What should newts be doing in winter?
Newts spend the winter tucked away sheltering from the very coldest weather.
As the weather turns colder, newts start to look for somewhere to overwinter. This could be in a compost heap, under some paving slabs or in the muddy banks of a pond – somewhere that keeps free of frost. Like all our native amphibians, they don’t hibernate as such and may take advantage of milder patches of weather to come out and forage. For this reason, if you accidentally disturb a newt during the winter it shouldn’t be harmed.
What should newts be doing in spring?
Gathering at ponds to breed – look for them at night with a torch.
Spring is the time when amphibians head towards a pond to breed. Newts breed a little later in the year than frogs and toads.
The best way to look for newts is to shine a torch in your pond on mild evenings. Male newts perform a courtship dance and the female lays individual eggs which she carefully wraps in the leaves of pond plants to protect them.
Adult newts may spend longer in the pond than other amphibians as they feed on frogspawn and tadpoles.
What should newts be doing in summer?
Baby newts will be leaving the water whilst adults will spend much of their time on land.
Depending on when the eggs were laid, tiny baby newts will leave the pond sometime during the summer. Once the larvae have absorbed their feathery gills they’ll take their first steps on land as efts.
At this time of year adults will spend much of their time away from the pond, though are still likely to be found in damp habitats, especially if its very hot.
What should newts be doing in autumn?
Preparing for winter.
Autumn is a fairly quiet time for amphibians. All juvenile newts should have left the pond by now so you may not see any around the water at all. As the weather gradually turns colder newts will be feeding up on insects, slugs and spiders in preparation for winter.
If you still notice newt larvae in the water late in the season then they could be suffering from delayed development. This is nothing to worry about, they will stay in the pond over the winter and develop next spring.
Later in the autumn amphibians look for places to spend the winter, such as log piles, compost heaps and rockeries.
I have disturbed a newt that was hibernation, will it be ok?
It should be fine. Return it to where you found it or a similar habitat.
Amphibians lie dormant during the coldest months but take advantage of milder patches of weather to come out and forage. For this reason if you do disturb an animal in winter, it should be unharmed if covered up and left undisturbed.
If you are unable to put the animal back where you found it, place it somewhere that offers protection from frost and predators like cats and birds, for example log piles, under a shed or within your compost heap; it should not be somewhere ‘warm’, just a place that keeps free of frost.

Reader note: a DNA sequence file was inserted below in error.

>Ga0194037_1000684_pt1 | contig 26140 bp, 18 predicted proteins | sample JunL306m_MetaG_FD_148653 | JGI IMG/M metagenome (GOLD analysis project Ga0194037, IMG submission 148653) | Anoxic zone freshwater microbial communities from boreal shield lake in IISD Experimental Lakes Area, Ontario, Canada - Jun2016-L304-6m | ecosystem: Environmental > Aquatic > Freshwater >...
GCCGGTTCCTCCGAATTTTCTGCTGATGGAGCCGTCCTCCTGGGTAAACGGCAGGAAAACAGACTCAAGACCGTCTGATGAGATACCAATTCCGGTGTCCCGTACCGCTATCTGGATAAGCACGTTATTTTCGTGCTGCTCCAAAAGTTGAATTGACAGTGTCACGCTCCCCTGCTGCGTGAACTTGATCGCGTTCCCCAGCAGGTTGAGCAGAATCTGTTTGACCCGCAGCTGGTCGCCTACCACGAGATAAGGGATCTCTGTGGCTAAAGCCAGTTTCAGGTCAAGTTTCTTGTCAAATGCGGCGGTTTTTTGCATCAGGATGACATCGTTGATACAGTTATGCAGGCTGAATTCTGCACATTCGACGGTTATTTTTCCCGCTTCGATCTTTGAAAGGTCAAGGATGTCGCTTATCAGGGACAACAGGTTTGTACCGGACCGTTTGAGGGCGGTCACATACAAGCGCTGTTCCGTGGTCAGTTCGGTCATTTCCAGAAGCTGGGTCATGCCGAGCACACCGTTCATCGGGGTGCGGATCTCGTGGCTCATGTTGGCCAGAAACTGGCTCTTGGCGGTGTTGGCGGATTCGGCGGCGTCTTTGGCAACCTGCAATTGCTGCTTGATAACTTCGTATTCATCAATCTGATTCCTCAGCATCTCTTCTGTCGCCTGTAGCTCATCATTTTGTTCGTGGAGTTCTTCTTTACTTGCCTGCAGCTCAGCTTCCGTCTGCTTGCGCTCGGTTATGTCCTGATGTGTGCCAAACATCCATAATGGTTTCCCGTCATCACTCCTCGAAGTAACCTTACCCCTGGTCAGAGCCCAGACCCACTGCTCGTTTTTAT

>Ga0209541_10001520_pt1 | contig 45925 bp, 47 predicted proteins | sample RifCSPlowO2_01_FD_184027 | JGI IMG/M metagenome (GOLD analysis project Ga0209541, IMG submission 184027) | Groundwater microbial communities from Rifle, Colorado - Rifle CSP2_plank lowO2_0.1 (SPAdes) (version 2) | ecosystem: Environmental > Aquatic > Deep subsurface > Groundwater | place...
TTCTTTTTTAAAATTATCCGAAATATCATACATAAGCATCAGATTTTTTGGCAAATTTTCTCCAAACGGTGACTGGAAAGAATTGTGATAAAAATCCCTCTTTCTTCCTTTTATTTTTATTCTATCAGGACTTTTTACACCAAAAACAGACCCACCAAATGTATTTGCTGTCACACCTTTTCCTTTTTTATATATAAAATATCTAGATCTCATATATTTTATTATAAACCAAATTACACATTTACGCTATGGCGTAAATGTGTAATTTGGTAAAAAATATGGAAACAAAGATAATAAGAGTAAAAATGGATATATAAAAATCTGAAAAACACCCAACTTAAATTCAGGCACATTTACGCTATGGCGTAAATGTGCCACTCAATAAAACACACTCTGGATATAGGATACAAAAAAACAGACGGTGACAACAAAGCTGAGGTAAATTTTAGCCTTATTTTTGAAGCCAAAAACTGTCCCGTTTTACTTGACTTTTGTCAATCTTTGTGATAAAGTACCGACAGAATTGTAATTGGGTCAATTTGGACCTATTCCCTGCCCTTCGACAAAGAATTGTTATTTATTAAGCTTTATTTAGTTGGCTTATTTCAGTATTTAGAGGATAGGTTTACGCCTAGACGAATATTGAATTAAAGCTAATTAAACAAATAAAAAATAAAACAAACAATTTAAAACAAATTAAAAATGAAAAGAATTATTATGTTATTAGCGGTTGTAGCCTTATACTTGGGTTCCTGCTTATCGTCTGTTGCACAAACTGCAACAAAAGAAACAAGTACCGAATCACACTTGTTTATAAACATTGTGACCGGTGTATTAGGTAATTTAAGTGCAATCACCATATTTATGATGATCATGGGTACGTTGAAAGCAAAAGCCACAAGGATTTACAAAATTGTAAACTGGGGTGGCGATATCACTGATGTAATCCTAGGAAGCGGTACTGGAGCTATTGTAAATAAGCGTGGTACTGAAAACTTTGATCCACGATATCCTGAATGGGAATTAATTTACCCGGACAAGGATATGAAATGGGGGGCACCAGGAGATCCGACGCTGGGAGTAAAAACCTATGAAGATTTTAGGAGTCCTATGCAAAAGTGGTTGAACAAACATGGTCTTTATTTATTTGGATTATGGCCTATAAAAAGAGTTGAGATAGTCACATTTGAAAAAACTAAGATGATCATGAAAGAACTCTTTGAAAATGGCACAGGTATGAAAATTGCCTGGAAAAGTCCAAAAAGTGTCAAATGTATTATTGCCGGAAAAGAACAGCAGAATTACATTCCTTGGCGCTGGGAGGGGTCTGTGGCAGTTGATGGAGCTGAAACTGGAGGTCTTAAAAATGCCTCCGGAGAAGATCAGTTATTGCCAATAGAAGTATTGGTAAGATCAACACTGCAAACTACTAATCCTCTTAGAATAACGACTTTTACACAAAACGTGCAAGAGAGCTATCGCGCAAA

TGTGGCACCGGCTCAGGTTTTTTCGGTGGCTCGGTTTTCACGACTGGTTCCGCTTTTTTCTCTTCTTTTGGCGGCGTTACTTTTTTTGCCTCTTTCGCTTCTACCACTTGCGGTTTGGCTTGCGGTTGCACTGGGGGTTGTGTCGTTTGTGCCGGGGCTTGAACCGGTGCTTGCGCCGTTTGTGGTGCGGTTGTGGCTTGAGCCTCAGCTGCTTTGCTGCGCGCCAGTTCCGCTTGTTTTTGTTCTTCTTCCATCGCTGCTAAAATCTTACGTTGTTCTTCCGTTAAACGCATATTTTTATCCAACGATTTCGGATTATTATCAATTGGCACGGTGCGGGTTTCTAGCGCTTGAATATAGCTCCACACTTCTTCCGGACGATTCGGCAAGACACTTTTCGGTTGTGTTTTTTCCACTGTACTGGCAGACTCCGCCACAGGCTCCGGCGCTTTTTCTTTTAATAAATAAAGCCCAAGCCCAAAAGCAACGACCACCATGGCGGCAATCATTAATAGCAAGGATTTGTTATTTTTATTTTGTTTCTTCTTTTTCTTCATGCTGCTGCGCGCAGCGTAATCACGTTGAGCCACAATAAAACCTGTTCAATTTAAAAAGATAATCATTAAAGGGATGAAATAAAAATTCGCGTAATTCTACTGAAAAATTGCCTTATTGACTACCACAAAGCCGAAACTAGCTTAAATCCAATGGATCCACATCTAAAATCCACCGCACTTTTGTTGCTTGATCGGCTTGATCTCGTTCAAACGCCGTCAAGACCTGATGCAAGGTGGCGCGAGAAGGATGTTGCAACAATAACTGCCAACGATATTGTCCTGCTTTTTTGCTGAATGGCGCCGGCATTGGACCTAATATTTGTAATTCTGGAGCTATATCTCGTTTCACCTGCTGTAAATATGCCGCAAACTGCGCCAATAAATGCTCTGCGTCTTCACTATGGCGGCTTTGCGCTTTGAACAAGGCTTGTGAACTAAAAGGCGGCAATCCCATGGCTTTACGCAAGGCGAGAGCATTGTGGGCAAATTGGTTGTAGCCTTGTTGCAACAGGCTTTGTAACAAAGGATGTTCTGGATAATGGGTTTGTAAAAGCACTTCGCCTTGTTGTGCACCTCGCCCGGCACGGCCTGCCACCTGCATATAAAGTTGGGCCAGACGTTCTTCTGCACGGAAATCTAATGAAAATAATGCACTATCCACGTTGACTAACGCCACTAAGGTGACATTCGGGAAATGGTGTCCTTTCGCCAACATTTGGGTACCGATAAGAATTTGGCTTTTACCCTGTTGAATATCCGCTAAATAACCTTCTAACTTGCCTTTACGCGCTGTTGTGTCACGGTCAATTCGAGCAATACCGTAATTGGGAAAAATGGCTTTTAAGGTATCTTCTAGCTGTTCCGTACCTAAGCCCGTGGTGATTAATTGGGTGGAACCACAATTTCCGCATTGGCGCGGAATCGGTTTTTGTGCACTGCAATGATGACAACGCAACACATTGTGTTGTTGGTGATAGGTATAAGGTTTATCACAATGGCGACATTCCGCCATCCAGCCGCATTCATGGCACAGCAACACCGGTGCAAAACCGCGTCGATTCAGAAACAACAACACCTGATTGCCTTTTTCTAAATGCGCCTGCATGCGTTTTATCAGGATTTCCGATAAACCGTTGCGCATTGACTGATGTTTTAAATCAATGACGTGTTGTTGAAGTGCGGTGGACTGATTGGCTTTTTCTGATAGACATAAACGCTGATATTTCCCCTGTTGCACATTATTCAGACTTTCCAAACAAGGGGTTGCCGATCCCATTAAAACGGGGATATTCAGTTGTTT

Newt are preying on tadpoles, should I stop them?
No. Newts are a natural predator of tadpoles and it’s best not to interfere – it’s likely a ‘boom-bust’ relationship will establish.
Garden ponds are often home to more than one species of amphibian; this is a healthy situation and indicates the pond is functioning well. There is no need to remove newts or other natural tadpole predators. Amphibians lay large numbers of eggs because the chances of them surviving these numerous predators are so slim. This adaptation means that they form a vital part of foodchains.
Tadpoles can be an important food source for newts particularly in the weeks following frog-spawning when adult newts are in the pond laying their eggs, but we would advise that newts should not be removed. By relocating the newts to another pond you could be accidentally transferring invasive plants and diseases, as well as leaving the way open for more newts to enter the pond. If you have great crested newts in the pond then you could also be unintentionally breaking the law by handling a protected species without a license.
In most cases where newt predation takes place, some tadpoles will survive to become froglets. A ‘boom-bust’ relationship often forms between frogs and newts – with larger numbers of newts leading to fewer frogs, then fewer frogs leading to fewer newts, leading to more frogs in following years (and so on). Other tadpole predators also exist in ponds, including water boatmen, diving beetles and dragonfly larvae – it would be impossible to remove them all! In some situations newts can dominate and if this happens it’s just a case of learning to love newts instead! Your pond may become a ‘newt pond’ but it’s likely near by there will be a ‘frog pond’ where the frogs are thriving.
Adding places within the pond for tadpoles to hide could help increase their chances of survival. Potential hiding places include rocks, pebbles or aquatic planters.